This new fact sheet examines key questions around the potential changes President-elect Donald Trump and the next Congress may seek to make in Medicaid, a program that covers 73 million people nationally.
In states that do not implement the Medicaid expansion under the Affordable Care Act (ACA), many adults will fall into a “coverage gap” of earning too much to qualify for Medicaid but not enough to qualify for Marketplace premium tax credits. Nationwide, 2.6 million poor uninsured adults are in this situation. This brief presents estimates of the number of people in non-expansion states who could have been reached by Medicaid but instead fall into the coverage gap, describes who they are, and discusses the implications of them being left out of ACA coverage expansions.
This fact sheet discusses CMS's denial of Ohio's proposed changes to its existing Medicaid expansion . It also provides an overview of the proposed changes as included in the state's Section 1115 demonstration waiver application.
In the second year of expansion, Kentucky’s Medicaid program and Arkansas’s private option were associated with significant increases in outpatient utilization, preventive care, and improved health care quality; reductions in emergency department use; and improved self-reported health. Aside from the type of coverage obtained, outcomes were similar for nearly all other outcomes between the 2 states using alternative approaches to expansion.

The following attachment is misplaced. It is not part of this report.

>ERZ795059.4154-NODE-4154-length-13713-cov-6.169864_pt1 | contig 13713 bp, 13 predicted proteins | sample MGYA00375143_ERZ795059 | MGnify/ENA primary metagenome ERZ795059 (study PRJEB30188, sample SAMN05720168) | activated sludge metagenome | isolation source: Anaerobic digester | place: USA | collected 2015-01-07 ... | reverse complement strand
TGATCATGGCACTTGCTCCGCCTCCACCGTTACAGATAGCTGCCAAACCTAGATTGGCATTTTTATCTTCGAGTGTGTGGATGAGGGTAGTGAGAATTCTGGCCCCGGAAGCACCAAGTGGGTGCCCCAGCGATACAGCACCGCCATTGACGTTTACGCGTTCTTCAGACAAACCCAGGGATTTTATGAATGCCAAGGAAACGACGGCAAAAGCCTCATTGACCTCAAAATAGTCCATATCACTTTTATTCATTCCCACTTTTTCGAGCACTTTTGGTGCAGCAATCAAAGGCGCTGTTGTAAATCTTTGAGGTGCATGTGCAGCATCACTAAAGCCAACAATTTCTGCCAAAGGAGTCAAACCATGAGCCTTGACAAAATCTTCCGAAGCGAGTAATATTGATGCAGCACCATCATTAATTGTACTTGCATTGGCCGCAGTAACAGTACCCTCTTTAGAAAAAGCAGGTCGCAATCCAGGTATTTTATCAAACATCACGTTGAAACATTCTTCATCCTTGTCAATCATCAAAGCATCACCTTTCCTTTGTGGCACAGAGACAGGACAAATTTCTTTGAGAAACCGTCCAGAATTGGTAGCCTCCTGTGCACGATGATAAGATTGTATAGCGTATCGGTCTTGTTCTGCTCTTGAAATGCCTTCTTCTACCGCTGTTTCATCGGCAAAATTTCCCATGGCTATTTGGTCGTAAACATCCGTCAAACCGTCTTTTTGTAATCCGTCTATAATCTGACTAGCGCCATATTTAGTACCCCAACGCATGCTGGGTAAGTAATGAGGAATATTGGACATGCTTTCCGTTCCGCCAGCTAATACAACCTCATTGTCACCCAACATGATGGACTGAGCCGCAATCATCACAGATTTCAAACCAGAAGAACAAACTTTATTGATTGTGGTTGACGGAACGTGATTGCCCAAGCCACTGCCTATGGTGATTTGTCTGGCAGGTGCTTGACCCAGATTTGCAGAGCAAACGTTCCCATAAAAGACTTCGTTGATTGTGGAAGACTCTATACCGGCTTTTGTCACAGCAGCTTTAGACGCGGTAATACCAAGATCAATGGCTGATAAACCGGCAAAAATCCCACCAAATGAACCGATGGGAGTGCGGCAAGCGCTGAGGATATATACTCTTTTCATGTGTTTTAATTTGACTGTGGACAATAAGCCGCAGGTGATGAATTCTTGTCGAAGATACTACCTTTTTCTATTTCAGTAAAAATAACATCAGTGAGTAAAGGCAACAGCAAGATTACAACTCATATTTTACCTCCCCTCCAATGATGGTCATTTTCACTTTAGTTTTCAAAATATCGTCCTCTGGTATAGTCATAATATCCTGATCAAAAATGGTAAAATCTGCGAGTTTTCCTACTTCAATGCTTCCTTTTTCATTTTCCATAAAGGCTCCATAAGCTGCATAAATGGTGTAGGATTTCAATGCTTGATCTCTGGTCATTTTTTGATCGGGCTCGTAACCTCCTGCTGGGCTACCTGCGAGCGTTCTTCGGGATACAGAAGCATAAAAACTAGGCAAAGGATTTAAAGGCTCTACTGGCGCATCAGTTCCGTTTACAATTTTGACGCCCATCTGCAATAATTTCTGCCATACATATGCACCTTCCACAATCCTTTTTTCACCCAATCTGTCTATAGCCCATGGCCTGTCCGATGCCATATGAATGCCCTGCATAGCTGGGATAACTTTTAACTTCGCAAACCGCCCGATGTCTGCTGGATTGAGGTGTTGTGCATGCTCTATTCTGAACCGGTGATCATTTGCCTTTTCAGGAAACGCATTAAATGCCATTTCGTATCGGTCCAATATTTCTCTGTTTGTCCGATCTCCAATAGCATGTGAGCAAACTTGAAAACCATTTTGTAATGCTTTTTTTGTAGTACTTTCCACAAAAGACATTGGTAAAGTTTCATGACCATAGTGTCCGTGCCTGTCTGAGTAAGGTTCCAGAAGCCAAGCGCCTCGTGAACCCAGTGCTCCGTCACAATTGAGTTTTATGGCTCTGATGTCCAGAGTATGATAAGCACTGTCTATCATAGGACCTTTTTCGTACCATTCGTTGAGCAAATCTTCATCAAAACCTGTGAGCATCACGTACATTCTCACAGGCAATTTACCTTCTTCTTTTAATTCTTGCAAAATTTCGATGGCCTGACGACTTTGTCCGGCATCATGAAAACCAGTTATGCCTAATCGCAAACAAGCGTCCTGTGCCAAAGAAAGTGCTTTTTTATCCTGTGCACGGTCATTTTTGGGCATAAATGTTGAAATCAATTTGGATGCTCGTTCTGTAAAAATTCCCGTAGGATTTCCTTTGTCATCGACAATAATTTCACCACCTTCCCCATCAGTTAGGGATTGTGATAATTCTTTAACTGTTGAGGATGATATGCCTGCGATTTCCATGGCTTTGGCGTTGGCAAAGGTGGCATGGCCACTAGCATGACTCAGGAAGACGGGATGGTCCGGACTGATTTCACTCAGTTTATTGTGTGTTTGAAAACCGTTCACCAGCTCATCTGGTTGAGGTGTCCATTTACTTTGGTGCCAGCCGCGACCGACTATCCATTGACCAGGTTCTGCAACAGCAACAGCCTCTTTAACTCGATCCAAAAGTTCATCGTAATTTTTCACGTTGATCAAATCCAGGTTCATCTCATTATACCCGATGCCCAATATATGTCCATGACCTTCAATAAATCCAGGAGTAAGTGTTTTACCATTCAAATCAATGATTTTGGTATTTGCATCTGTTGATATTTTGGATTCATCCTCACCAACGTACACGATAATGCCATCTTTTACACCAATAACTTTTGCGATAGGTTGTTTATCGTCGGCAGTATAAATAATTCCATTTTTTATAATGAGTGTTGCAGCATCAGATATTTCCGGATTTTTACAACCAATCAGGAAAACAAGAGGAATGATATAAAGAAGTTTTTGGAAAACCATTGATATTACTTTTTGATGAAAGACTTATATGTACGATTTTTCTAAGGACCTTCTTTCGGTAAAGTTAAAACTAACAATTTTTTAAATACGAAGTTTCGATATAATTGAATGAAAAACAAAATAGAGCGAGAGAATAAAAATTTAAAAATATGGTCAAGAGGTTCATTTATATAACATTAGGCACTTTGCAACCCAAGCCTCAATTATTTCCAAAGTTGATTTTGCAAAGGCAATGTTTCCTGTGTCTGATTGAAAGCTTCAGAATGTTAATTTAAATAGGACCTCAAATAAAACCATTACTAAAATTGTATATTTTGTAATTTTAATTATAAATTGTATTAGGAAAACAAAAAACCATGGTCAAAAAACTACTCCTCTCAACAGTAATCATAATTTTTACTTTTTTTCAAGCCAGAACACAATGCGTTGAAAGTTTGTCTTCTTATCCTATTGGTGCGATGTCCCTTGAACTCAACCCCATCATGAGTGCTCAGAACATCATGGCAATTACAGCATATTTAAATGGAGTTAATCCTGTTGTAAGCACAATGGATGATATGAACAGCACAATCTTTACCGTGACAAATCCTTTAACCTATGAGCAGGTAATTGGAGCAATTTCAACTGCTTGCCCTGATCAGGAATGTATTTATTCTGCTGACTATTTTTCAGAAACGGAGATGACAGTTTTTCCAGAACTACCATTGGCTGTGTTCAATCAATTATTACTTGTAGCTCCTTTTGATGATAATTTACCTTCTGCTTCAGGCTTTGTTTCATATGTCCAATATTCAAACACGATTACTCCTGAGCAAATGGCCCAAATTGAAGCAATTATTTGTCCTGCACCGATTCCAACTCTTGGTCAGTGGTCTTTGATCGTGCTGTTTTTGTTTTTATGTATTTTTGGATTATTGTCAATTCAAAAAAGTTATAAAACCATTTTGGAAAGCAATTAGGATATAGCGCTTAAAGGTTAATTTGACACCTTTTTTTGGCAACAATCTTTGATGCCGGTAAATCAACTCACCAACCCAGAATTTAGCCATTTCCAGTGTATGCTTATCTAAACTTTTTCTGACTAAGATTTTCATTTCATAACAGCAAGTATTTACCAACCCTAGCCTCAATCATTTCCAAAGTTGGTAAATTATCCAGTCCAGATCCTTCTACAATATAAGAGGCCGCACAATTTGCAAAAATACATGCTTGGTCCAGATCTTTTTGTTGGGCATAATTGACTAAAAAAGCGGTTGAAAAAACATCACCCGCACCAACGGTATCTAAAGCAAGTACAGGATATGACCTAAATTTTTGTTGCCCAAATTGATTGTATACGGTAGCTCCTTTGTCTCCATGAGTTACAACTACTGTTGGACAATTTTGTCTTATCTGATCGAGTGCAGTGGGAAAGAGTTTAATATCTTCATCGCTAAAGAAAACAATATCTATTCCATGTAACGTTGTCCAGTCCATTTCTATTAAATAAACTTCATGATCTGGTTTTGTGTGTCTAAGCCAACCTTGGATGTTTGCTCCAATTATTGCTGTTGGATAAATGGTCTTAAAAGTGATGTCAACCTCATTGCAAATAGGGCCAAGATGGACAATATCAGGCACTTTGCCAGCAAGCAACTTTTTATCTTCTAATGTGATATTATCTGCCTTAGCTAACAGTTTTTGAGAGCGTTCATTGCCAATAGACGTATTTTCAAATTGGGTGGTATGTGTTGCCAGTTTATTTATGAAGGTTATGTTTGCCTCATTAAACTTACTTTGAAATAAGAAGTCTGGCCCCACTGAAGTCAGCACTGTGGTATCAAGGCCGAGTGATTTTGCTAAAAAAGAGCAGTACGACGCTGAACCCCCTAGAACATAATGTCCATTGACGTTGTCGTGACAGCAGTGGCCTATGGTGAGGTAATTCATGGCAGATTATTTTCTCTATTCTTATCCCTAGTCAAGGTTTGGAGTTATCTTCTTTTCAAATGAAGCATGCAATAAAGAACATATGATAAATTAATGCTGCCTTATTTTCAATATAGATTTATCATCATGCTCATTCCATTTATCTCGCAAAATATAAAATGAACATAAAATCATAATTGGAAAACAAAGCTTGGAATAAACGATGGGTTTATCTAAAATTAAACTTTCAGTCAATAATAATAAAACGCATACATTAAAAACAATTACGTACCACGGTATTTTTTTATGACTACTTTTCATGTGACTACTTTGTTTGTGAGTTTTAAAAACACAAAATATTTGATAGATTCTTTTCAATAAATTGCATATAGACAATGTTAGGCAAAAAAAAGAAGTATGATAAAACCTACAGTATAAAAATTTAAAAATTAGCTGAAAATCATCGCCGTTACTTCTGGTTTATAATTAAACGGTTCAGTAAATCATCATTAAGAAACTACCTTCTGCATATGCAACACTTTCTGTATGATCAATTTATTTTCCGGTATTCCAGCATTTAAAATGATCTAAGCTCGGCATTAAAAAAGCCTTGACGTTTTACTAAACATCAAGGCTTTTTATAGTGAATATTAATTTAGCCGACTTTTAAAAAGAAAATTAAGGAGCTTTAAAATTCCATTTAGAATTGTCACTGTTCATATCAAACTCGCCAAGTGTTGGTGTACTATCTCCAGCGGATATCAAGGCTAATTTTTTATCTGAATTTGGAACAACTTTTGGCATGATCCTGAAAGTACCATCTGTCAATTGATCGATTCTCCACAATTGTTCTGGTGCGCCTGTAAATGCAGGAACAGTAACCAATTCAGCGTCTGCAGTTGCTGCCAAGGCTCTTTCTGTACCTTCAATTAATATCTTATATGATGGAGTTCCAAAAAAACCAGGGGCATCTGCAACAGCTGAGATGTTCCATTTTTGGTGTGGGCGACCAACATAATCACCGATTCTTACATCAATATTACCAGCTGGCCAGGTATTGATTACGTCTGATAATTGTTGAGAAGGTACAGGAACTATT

This fact sheet provides insight into how a repeal of the Affordable Care Act (ACA) and changes in the financing structure would affect Medicaid, including the Medicaid expansion, and how a Trump administration could change Medicaid through administrative actions.
The Department of Health and Human Services’ (HHS) annual report on Medicaid’s finances contains a stunning update: the average cost of the Affordable Care Act’s Medicaid expansion enrollees was nearly 50% higher in fiscal year (FY) 2015 than HHS had projected just one year prior. The rates are much higher than rates for previously eligible Medicaid adult enrollees and suggest that states are inappropriately funneling federal taxpayer money to insurers, hospitals, and other health care interests through the ACA Medicaid expansion.
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